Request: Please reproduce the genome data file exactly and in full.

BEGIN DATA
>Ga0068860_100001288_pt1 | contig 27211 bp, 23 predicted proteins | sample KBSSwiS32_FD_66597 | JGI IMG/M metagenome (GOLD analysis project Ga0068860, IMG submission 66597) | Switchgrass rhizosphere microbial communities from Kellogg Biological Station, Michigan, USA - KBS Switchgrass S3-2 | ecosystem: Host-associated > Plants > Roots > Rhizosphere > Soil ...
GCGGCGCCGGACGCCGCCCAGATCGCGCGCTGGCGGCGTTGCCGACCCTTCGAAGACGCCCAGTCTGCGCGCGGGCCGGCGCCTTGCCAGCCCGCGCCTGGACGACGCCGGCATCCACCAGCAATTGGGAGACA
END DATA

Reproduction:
>Ga0068860_100001288_pt1 | contig 27211 bp, 23 predicted proteins | sample KBSSwiS32_FD_66597 | JGI IMG/M metagenome (GOLD analysis project Ga0068860, IMG submission 66597) | Switchgrass rhizosphere microbial communities from Kellogg Biological Station, Michigan, USA - KBS Switchgrass S3-2 | ecosystem: Host-associated > Plants > Roots > Rhizosphere > Soil ...
GCGGCGCCGGACGCCGCCCAGATCGCGCGCTGGCGGCGTTGCCGACCCTTCGAAGACGCCCAGTCTGCGCGCGGGCCGGCGCCTTGCCAGCCCGCGCCTGGACGACGCCGGCATCCACCAGCAATTGGGAGACA